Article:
• Proposals and correspondences tracing the evolution of the Minneapolis park system as it grew to encompass 15% of the city’s land
  • Reports and petitions illuminating significant park issues across different eras
  • Official Board actions including agreements, policies and contracts

James K. Hosmer Special Collections is open to the public Monday-Thursday, 10 am-4:30 pm, as well as the first and third Saturdays of the month, 10 am-4:30 pm.

Discover the history of your neighborhood park or learn more about the development of iconic Minneapolis landmarks in the Minneapolis Parks Collection, now available at Central Library.

If you haven’t discovered the wonders of the Minneapolis Central Library’s James Hosmer Special Collections start here:  http://www.hclib.org/specialcollections#visitors-guide

Attachment #2  – Links to the park stories posted or published to date – more to follow!

Business skills for those whose work is their art

Though artists would prefer to create beautiful and evocative expressions of truth many are learning that “doing art” may well  evolve into a successful business.  The challenge is to learn and practice the skills of marketing, pricing, record keeping, tax considerations, social media and the importance of thoughtful planning.  It is said that some creative artists even begin to appreciate the art of creating a successful business!

Towards that end, Springboard for the Arts is joining with Hennepin County Library to address the opportunity to shape business skills programming specifically targeted to the needs of creative artists.  Last Winter sponsors launched a weekly series entitled “Work of Art” a program focused on identifying and honing business skills for artists facing the hope and challenge of making it in a robust business environment.

That venture was such a success that the series has is being fine-tuned in readiness of a second series that will begin tomorrow, June 10, at the Northeast Library, 2200 Central Avenue, in the heart of the Northeast Minneapolis arts community.  Sessions are held Saturday afternoons, 1:00 – 3:30 in the Library.  All of the sessions are free and open.  Registration is requested for individual sessions or for the series.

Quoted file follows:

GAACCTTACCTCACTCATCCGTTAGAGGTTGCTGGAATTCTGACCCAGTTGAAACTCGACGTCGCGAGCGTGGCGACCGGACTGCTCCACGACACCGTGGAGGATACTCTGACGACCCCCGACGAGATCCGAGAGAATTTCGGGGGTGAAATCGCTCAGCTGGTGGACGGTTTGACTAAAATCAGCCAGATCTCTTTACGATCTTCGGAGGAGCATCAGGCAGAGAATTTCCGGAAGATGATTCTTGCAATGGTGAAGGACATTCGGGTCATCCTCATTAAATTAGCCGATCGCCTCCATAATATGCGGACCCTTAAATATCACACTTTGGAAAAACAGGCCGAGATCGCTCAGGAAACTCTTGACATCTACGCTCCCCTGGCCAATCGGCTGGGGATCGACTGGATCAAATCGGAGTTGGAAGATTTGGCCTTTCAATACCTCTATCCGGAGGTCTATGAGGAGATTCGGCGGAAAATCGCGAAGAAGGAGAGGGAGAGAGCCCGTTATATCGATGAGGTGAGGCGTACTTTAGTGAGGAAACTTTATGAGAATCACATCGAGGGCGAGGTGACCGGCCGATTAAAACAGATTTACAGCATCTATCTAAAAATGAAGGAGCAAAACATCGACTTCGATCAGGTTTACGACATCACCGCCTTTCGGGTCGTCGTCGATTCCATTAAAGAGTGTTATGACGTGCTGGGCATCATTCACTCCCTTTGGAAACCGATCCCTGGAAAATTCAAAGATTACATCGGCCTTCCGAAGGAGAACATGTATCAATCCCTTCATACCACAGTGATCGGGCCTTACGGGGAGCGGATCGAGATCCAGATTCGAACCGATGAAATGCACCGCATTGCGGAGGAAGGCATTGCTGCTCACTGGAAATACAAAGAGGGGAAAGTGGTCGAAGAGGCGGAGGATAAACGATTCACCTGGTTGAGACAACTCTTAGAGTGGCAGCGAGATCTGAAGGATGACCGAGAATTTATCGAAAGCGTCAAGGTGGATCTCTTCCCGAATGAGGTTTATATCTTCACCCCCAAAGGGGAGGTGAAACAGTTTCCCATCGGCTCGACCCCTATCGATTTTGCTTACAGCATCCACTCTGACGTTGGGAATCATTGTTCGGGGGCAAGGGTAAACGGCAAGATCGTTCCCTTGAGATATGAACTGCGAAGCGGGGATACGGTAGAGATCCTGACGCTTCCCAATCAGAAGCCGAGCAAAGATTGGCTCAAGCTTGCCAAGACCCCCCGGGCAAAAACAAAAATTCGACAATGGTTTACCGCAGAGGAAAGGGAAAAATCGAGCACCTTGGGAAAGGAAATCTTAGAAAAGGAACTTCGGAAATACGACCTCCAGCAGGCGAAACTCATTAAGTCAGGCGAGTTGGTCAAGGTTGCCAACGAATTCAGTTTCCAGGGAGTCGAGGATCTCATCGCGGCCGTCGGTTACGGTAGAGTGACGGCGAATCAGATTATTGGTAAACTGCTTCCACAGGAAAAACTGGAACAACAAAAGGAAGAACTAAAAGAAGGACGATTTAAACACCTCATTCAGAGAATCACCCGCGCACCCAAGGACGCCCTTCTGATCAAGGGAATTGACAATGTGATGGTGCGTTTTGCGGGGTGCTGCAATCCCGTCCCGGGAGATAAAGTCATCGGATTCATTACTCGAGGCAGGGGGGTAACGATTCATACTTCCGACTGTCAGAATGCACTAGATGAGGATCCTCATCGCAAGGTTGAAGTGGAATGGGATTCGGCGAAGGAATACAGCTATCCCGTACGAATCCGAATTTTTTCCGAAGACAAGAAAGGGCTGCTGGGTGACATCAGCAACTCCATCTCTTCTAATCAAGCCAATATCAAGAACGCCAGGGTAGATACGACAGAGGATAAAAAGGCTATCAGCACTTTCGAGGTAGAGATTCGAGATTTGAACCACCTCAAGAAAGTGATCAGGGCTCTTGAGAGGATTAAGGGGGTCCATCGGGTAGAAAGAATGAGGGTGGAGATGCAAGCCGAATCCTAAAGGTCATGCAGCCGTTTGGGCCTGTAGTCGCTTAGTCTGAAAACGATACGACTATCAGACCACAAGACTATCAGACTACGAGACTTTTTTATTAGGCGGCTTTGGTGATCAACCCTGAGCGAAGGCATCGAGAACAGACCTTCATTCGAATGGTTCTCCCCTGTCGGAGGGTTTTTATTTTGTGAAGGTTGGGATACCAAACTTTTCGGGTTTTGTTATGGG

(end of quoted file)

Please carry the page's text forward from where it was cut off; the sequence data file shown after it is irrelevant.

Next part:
The summer schedule:

June 16: Time Management. Analytical tool-based approaches to tackle hurdles related to efficiency, flexibility and work-life balance.

June 23: Portfolio Kit: Focus on the essential elements of the portfolio; sharpening the artist statement, tailoring the artistic resume, selection and formatting work samples

June 30: January 11. Marketing for Artists. Defining the product, discovering the target audience, making decisions about selling, and identifying a budget and strategy for an artistic business.

July 14 – Social Media Basics for Artists. Focused on Facebook and Twitter examples – core functionality, best practices and exercises to build an online strategy for an artistic business. 

July 21: Pricing: An analytical approach to defining key elements to calculate costs and prices of art for a variety of markets.

July 28: Recordkeeping:  Tracking revenues, making informed projects, gaining a clearer understanding of artistic business finances.

August 4: Legal Considerations.  General information about intellectual property, contract basics and structuring artistic business.

August 11: Funding.  How to think creatively about diversifying funding streams, exploring traditional and new models for generating value, resources and revenue. 

August 18: Business Plan Essentials.  How to prepare a simple business plan in art-friendly language to help organize the various aspects of artistic practice and informed business decisions.

For more information or to register for individual sessions or for the series click here: https://springboardforthearts.org/professional-growth/work-of-art-program/work-of-art-business-skills-for-artists/

Eat My Words — A Moveable Feast

Decades ago I had the  experience of helping to move a library – actually the substantial library of the institution formerly known as the College of St. Catherine.  The move was from the basement of Jeanne d’Arc Chapel to a magnificent new facility across the campus.

The operation was masterminded by Sister Marie Inez (aka Alice Smith) with the precision of the Normandy Invasion.  We trudged up what felt like 100 narrow steps from the basement then trekked across campus toting a meticulously ordered and labeled stack of tomes to a pre-determined destination determined on the shelves of the new library.  The rewards were irresistible – time out of class and a cookie/bar at the end of each delivery.  It was a grand experience – and to this day I doubt that a single volume was lost or mis-shelved upon arrival!

All of this comes to mind in vivid detail as I anticipate the forthcoming move of Eat My Words!, my favorite indie bookstore in Northeast Minneapolis.   Proprietor Scott VanKoughnett and his assistant Jennifer Bailey press on with the unflappable spirit of Sister Marie Inez.  Though I’m not privy to the details, I share their optimism for the Grand Relocation, if not for the move per se.  (I suspect Scott has lined up real movers not college students and that their pay will be more negotiable than cookies….)